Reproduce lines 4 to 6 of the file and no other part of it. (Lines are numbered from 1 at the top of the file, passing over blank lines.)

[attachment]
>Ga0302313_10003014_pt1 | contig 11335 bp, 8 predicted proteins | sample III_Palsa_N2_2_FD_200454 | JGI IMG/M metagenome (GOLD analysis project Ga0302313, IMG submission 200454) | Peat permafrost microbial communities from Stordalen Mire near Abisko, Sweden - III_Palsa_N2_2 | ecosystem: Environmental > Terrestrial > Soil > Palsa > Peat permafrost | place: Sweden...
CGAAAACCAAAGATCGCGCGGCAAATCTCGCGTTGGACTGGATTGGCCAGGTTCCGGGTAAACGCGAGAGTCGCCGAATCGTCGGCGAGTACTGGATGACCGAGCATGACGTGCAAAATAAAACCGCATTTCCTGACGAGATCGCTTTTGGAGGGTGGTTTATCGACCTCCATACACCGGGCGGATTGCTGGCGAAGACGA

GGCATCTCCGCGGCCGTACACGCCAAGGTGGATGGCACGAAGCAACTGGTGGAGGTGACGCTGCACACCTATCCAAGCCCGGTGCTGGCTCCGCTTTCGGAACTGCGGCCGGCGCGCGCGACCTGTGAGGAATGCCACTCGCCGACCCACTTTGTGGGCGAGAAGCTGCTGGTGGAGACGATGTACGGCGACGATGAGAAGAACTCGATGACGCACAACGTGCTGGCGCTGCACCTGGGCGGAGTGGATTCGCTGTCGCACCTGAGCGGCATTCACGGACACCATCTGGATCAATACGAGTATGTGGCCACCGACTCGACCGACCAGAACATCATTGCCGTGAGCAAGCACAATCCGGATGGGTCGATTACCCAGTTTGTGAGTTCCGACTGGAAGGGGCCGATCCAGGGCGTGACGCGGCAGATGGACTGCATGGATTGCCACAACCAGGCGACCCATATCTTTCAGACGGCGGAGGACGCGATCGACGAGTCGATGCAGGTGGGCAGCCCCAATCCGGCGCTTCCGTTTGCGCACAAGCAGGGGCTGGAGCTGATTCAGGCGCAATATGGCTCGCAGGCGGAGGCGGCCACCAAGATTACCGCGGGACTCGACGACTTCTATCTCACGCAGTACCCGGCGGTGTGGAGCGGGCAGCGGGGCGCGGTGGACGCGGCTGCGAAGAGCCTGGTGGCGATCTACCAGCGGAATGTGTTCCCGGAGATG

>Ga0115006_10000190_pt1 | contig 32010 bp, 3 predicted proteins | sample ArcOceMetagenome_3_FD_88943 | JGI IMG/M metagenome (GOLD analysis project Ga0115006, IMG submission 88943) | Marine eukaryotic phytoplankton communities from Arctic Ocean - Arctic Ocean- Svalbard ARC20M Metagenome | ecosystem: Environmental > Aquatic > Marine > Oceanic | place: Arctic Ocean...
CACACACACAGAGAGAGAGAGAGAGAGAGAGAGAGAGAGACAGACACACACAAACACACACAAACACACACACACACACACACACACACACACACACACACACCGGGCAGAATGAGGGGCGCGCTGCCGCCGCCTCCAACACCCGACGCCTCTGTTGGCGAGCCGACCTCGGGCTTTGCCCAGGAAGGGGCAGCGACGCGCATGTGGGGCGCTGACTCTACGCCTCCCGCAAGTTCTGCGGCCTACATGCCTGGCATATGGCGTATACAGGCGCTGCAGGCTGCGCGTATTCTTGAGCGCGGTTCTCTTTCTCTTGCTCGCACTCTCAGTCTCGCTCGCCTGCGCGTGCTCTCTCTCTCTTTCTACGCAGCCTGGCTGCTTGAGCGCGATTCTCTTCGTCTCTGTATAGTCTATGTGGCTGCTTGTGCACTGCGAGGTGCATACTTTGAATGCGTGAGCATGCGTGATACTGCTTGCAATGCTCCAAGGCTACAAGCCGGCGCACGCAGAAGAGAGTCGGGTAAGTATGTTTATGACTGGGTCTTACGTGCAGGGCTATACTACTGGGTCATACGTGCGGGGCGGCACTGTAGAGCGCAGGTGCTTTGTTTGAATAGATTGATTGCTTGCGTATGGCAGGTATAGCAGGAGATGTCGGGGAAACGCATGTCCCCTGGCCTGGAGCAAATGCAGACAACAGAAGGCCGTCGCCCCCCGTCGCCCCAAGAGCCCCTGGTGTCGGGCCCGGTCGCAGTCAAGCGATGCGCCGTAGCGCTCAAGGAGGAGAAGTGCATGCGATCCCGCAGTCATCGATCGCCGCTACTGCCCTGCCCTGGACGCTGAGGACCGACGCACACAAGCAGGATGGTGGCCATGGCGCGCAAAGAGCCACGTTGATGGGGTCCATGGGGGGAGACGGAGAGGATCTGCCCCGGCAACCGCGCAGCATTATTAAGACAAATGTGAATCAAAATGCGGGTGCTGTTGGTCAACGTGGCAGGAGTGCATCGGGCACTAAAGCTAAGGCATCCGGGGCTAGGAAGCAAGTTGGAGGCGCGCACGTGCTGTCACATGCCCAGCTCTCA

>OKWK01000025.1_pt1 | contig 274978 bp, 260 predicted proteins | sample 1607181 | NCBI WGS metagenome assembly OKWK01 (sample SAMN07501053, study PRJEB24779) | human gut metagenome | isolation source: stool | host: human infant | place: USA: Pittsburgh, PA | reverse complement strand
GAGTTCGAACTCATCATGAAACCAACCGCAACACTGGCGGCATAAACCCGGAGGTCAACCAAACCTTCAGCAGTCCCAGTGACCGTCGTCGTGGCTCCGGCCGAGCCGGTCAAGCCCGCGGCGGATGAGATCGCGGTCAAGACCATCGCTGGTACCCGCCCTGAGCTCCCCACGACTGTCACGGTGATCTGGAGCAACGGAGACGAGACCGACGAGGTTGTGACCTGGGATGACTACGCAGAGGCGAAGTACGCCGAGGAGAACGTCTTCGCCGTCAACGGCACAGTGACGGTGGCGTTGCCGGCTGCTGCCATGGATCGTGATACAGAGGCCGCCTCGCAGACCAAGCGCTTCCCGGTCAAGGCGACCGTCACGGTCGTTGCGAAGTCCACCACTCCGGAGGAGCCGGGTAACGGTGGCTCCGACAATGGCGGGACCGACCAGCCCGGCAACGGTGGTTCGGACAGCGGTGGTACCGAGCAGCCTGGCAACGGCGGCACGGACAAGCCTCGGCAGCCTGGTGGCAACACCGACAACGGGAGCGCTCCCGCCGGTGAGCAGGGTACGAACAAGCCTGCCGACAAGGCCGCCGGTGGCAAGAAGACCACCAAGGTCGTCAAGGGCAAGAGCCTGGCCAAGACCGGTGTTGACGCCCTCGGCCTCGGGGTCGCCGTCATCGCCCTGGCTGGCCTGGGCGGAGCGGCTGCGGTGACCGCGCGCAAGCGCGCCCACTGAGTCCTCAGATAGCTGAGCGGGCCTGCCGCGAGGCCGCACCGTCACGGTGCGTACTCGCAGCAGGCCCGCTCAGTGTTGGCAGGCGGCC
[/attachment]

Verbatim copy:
>Ga0115006_10000190_pt1 | contig 32010 bp, 3 predicted proteins | sample ArcOceMetagenome_3_FD_88943 | JGI IMG/M metagenome (GOLD analysis project Ga0115006, IMG submission 88943) | Marine eukaryotic phytoplankton communities from Arctic Ocean - Arctic Ocean- Svalbard ARC20M Metagenome | ecosystem: Environmental > Aquatic > Marine > Oceanic | place: Arctic Ocean...
CACACACACAGAGAGAGAGAGAGAGAGAGAGAGAGAGAGACAGACACACACAAACACACACAAACACACACACACACACACACACACACACACACACACACACCGGGCAGAATGAGGGGCGCGCTGCCGCCGCCTCCAACACCCGACGCCTCTGTTGGCGAGCCGACCTCGGGCTTTGCCCAGGAAGGGGCAGCGACGCGCATGTGGGGCGCTGACTCTACGCCTCCCGCAAGTTCTGCGGCCTACATGCCTGGCATATGGCGTATACAGGCGCTGCAGGCTGCGCGTATTCTTGAGCGCGGTTCTCTTTCTCTTGCTCGCACTCTCAGTCTCGCTCGCCTGCGCGTGCTCTCTCTCTCTTTCTACGCAGCCTGGCTGCTTGAGCGCGATTCTCTTCGTCTCTGTATAGTCTATGTGGCTGCTTGTGCACTGCGAGGTGCATACTTTGAATGCGTGAGCATGCGTGATACTGCTTGCAATGCTCCAAGGCTACAAGCCGGCGCACGCAGAAGAGAGTCGGGTAAGTATGTTTATGACTGGGTCTTACGTGCAGGGCTATACTACTGGGTCATACGTGCGGGGCGGCACTGTAGAGCGCAGGTGCTTTGTTTGAATAGATTGATTGCTTGCGTATGGCAGGTATAGCAGGAGATGTCGGGGAAACGCATGTCCCCTGGCCTGGAGCAAATGCAGACAACAGAAGGCCGTCGCCCCCCGTCGCCCCAAGAGCCCCTGGTGTCGGGCCCGGTCGCAGTCAAGCGATGCGCCGTAGCGCTCAAGGAGGAGAAGTGCATGCGATCCCGCAGTCATCGATCGCCGCTACTGCCCTGCCCTGGACGCTGAGGACCGACGCACACAAGCAGGATGGTGGCCATGGCGCGCAAAGAGCCACGTTGATGGGGTCCATGGGGGGAGACGGAGAGGATCTGCCCCGGCAACCGCGCAGCATTATTAAGACAAATGTGAATCAAAATGCGGGTGCTGTTGGTCAACGTGGCAGGAGTGCATCGGGCACTAAAGCTAAGGCATCCGGGGCTAGGAAGCAAGTTGGAGGCGCGCACGTGCTGTCACATGCCCAGCTCTCA

>OKWK01000025.1_pt1 | contig 274978 bp, 260 predicted proteins | sample 1607181 | NCBI WGS metagenome assembly OKWK01 (sample SAMN07501053, study PRJEB24779) | human gut metagenome | isolation source: stool | host: human infant | place: USA: Pittsburgh, PA | reverse complement strand